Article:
How people enter to win your book or other prize:
Each entry to an Amazon Giveaway is simple and predictable. They follow the admin on Twitter, give Amazon authorization to connect their app to the entrant’s Twitter account, confirm they’ve got a US address, and they’re entered.
Click to read the FAQs for this giveaway.
Pros:
You can choose the odds of winning - one book awarded per how many entries.

You receive a link and can advertise your giveaway anywhere, including on social media, by email or newsletter, and on your blog or website.
It’s free of charge. You don’t pay anything to set up and run this promo giveaway.
Amazon takes care of all the terms and conditions and does the shipping and handling for you, which saves you time and trouble. Hosts (you) pay the lowest shipping cost, determined by the winner’s address.
Cons:
It’s for print books only, not e-books.
You have to pay full retail price for your own books.
Since it ships directly from Amazon, you can’t customize or personalize your gift in any way, so you won’t be able to autograph your book.
You can’t edit the giveaway after it starts. Just make sure the giveaway you’ve setup is what you want before you start promoting it. Once you’ve bought the prizes and pushed the giveaway live and promoted the URL, there’s no turning back.
Many products, including digital ones, are not eligible. To find out if a product is eligible for a giveaway, you need to go to its product page and scroll down to find the “Amazon Giveaway” box.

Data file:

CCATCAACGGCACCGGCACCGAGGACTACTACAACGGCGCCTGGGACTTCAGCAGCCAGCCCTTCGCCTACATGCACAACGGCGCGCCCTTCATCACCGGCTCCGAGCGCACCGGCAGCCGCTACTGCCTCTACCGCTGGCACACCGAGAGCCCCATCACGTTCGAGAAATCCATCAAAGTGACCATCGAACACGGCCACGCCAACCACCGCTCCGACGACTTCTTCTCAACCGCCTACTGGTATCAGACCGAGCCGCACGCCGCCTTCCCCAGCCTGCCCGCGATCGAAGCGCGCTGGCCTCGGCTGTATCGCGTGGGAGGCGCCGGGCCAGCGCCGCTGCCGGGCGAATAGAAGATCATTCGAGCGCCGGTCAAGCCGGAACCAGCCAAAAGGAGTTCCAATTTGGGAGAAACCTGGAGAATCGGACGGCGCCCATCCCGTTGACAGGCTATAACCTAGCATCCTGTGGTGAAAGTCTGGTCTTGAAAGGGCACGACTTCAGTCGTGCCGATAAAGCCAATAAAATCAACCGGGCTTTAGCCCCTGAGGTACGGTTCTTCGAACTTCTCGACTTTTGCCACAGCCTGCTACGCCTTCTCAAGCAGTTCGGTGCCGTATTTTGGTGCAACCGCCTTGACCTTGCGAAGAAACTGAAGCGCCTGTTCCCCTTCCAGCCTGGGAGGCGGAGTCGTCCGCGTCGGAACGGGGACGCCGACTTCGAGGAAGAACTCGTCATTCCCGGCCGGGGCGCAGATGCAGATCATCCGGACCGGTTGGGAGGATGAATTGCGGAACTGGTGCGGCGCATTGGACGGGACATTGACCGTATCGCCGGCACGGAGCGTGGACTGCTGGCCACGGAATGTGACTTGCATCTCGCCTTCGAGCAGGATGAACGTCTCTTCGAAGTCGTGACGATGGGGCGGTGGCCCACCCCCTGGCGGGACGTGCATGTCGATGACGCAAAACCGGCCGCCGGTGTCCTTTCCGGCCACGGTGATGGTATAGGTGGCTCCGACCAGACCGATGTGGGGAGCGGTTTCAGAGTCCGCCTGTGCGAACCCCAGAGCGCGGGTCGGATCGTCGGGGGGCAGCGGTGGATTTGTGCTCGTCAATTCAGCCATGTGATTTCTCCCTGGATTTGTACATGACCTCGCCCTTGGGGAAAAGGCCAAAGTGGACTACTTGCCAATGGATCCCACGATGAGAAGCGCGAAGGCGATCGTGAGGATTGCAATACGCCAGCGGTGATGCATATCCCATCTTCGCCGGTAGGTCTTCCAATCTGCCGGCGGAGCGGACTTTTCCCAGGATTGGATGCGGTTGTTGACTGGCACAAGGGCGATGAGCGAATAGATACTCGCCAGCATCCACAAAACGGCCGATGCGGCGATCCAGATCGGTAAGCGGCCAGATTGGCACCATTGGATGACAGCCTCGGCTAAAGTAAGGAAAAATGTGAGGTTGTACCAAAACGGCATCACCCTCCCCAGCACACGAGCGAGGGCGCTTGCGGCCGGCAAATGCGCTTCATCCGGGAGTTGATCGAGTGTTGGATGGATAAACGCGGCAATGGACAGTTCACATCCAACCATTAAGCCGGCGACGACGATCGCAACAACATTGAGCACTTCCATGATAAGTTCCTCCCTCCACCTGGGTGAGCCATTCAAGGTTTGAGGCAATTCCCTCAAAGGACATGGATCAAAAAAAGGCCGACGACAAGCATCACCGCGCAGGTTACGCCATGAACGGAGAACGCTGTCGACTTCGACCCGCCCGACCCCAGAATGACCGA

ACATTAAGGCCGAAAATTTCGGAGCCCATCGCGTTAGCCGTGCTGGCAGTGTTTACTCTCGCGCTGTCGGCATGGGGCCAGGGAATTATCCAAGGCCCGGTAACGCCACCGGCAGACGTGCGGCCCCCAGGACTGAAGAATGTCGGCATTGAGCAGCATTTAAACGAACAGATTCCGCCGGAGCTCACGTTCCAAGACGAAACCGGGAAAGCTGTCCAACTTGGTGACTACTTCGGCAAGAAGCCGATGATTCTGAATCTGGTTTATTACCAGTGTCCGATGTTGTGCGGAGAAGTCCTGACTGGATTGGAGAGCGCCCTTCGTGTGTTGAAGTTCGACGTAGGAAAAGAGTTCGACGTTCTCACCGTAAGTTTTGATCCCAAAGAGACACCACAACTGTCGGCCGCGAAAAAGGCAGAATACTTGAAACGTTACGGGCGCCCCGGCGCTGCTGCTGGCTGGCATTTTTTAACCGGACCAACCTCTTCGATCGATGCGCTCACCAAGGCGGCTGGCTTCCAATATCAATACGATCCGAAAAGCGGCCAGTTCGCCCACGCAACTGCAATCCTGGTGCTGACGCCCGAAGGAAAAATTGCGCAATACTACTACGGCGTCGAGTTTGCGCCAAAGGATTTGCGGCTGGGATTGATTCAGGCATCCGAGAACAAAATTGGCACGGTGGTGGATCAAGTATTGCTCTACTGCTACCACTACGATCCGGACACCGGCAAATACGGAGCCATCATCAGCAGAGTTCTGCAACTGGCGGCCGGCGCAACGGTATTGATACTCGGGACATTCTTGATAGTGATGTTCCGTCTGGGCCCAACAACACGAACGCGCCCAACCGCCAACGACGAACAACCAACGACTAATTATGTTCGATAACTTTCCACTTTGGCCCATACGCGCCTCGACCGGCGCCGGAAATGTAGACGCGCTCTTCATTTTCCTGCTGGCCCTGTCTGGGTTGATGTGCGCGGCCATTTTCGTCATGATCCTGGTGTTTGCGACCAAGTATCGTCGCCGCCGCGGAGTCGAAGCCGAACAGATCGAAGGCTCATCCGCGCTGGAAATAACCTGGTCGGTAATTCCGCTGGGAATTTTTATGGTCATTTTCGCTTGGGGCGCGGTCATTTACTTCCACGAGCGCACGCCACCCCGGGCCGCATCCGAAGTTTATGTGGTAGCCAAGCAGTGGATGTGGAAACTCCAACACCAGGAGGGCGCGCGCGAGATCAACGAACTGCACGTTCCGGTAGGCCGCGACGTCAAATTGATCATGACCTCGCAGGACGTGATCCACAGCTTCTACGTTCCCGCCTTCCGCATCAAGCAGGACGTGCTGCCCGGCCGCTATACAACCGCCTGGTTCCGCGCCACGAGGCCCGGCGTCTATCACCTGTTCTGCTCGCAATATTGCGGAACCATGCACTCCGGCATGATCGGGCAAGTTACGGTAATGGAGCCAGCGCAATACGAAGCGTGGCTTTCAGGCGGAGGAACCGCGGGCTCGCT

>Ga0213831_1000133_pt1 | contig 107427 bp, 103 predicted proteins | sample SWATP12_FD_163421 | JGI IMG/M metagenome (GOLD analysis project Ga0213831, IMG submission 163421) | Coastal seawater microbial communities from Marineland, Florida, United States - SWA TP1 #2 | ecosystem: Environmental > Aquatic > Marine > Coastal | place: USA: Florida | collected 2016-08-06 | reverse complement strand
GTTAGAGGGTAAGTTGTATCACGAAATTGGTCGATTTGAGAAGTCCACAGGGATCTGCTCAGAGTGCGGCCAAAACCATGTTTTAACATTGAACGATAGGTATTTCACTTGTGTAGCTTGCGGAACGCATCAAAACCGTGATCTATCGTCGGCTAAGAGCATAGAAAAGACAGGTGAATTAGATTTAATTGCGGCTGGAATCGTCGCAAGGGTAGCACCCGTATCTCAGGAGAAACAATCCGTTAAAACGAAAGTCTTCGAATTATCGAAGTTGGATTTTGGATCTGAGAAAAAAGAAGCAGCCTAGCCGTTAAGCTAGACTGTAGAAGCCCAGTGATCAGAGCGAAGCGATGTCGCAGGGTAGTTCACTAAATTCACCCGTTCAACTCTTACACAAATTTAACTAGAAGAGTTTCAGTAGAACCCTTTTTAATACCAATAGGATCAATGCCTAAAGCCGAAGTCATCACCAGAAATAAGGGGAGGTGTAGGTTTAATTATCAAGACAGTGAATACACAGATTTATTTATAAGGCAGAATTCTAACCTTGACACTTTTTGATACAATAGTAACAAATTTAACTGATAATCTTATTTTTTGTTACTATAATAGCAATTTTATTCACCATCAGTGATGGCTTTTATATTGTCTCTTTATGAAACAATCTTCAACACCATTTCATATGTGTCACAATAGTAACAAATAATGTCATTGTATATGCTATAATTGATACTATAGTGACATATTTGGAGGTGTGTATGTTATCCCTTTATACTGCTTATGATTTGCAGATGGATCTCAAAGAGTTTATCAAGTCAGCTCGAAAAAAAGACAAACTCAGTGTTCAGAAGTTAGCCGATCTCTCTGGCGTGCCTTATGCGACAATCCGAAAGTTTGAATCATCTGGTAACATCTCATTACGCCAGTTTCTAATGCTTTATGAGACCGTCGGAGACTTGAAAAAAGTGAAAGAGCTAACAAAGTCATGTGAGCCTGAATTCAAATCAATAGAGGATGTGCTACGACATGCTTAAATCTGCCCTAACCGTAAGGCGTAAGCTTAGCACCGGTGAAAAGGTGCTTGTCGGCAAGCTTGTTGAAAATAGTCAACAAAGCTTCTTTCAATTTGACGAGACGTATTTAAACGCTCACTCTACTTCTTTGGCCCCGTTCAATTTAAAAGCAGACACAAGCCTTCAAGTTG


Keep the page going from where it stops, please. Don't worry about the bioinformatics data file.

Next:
You can’t give away more than one prize at a time, so no grand prizes or runner-up prizes. You can offer one item only for each giveaway, but of course you control how many of that item you’ll give away.
Although you can advertise your Amazon Giveaway anywhere and integrate it with your Twitter account, you can’t design a giveaway widget or embed this giveaway into your own blog or website, so it won’t drive traffic to your site or help with newsletter sign-ups, etc. Running an Amazon Giveaway will only allow you to send traffic to a site hosted by Amazon.

For entrants in the U.S. only. Citizens of Canada, the U.K., Australia, and other countries are not eligible to win your book or other prize.

Personal experience and final thoughts: 

I entered my new writing guide, Captivate Your Readers in an Amazon Giveaway on March 2, and I opted to give away 5 copies of my new book. I decided on one win per 40 entries. Over 200 people entered within about 10 hours, including overnight, so the 5 books were won and the contest closed. I opted for the requirement that each entrant follow me on Twitter, so I gained 200 Twitter followers in a few hours. But since the contest was over so quickly, next time I would say one win per 100 or even 150 entries. It was expensive, as I had to pay retail price for my own books, plus the postage, but it did raise awareness for my new title and cause a spike in sales of my books, both print and e-books.